To assist leagues in this search, Little League International currently provides each league 125 free criminal background checks per year, provided through LexisNexis. The LexisNexis National Criminal File database contains more than 270 million records including criminal and sex offender registry records covering 50 states and the District of Columbia. Little League’s 125 free background checks, for each league chartered, have been re-set as of November 1st. Little League strongly encourages all leagues to utilize the LexisNexis national criminal records search available through the Little League website.
Anyone refusing to fill out the Volunteer Application is ineligible to be even a league member.
All managers will be supplied with an instructional book and video to learn about the fundamentals of coaching. Each manager is also required to attend Waupun Little League’s annual coaches training day which is to include first aid training. All managers will be required to sign off that they have received and understand the Waupun Little League safety procedures. All umpires will be familiarized with the Waupun Little Leagues safety plan during umpire training.
Tips for a Dynamic Baseball Warm Up
Baseball is a dynamic sport and your players will benefit from following a dynamic warm-up plan. The tips below will help you make the right plan.
Get Your Body Going
Dynamic warm ups get a body going – increasing the heart rate, blood flow and oxygen to the muscles. Players
use their muscles in groups and the dynamic approach gets those muscles working together. If you want to be
prepared to play, move. If you are lying down on the field stretching, you are not maximizing your warm-up.
S-T-R-E-T-C-H – Don’t do it!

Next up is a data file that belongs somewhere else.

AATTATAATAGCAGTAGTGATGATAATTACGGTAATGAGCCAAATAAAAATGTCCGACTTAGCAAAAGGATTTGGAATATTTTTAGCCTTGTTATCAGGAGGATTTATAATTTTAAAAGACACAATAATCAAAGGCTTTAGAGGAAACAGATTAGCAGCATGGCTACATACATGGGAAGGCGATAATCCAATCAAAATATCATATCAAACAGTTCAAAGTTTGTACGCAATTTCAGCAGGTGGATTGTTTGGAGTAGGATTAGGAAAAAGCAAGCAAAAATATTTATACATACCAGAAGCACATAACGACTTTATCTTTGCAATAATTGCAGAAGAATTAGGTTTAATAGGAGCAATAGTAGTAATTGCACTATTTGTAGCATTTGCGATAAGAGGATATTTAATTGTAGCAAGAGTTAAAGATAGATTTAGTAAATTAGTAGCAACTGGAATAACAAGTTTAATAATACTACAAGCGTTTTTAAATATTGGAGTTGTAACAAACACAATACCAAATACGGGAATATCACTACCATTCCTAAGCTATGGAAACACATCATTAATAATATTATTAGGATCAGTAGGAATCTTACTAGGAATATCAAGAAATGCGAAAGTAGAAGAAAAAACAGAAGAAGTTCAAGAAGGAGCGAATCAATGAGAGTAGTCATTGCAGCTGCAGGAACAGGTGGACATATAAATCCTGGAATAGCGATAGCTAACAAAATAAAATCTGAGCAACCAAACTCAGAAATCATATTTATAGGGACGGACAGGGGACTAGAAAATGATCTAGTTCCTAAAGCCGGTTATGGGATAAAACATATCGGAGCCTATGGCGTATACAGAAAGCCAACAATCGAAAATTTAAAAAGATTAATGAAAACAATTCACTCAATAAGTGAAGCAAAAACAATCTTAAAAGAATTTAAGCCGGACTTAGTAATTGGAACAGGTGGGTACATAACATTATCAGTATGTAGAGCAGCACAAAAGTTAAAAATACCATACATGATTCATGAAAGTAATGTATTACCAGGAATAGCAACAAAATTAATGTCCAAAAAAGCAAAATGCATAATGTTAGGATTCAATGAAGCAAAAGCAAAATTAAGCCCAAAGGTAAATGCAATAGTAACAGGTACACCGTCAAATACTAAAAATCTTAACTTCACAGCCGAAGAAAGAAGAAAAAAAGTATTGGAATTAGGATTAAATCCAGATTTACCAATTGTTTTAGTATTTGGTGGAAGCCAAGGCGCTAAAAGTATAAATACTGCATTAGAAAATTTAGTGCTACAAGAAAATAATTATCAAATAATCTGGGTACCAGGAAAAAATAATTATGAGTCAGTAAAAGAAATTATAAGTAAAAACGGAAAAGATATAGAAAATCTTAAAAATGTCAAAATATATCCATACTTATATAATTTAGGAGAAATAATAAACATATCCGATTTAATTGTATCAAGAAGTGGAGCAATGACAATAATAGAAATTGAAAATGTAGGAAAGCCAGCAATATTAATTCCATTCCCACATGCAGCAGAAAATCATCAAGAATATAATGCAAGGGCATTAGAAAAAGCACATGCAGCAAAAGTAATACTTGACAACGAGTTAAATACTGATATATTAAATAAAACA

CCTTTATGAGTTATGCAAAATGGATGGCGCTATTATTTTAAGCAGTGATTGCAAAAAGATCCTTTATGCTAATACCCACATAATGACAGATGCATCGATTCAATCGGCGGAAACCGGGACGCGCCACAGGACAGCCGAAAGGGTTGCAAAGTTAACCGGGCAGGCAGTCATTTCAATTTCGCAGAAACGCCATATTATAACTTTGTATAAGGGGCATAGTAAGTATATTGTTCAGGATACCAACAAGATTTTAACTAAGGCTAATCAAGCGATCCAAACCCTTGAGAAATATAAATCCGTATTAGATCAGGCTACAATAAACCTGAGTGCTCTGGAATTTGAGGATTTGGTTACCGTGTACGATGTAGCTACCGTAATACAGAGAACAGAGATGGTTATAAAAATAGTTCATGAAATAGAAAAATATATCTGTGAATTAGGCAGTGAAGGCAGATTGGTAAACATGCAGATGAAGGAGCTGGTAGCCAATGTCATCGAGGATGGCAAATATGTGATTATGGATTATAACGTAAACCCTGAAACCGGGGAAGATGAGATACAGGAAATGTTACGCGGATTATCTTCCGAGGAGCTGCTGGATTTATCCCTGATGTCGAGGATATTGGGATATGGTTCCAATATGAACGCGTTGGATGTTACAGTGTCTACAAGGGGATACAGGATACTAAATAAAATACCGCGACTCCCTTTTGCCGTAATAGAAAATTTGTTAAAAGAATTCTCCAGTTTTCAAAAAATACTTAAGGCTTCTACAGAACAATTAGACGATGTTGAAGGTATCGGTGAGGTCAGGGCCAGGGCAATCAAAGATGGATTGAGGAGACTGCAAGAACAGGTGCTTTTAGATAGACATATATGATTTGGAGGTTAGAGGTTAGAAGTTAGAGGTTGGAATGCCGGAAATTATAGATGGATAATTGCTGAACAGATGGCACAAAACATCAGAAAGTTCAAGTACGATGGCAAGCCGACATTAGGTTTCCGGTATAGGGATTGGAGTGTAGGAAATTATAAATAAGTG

Do not start with a stretch. Not what you would expect for a warm up, right? Stretching shouldn’t be done when
muscles are cold. Think of a nice hot, cheesy pizza. When you take a slice, you expect the cheese to be all stretchy. Muscles are like that – when they’re nice and warmed up, they’ll stretch. The next day, that same pizza stashed in the fridge overnight, does not have stretchy cheese. If you try to stretch cold muscles, you could end up with an injury before you even start.
Don’t Run with Scissors – Run With Your Glove
A good place to begin is have the players run the bases with their gloves on at a gradual pace. This gives them practice using their hands properly and running with a glove. Take advantage of this time and get them practicing fundamentals like properly rounding the bases, looking at the third base coach, and sneaking a peak. Making each activity work to your advantage by including these little things will add up to a better-prepared player.
The key to dynamic training is warming up muscles in groups. Look for activities that combine walking with
kicking, lunging, and stretching. There are many online websites including Little League, that offer demonstration videos and articles demonstrating proper technique for high knees, lateral side skips, toe pulls, and jog outs. Incorporating activities like Frankenstein, Tapioca, Inch Worm, and Superhero can make warming up fun. If you don’t recognize these exercises, Google them for photos and examples.
Loose as a Goose
Take about 15-20 minutes for a good warm up, and move from activities that get the heart rate and core temperature increased, to activities that stretch the warmed-up muscles. Once your players are warmed up and stretched out, give them a chance to stretch out any specific areas that feel tight, like hamstrings or shoulders. One of the best ways to avoid injury is to have player warmed up and flexible – allowing the joint to move through its range of motion. In addition to checking online, ask coaches in your area if they follow a dynamic warm up for their players. With a little help, you can design a plan that suits your players for both games and practice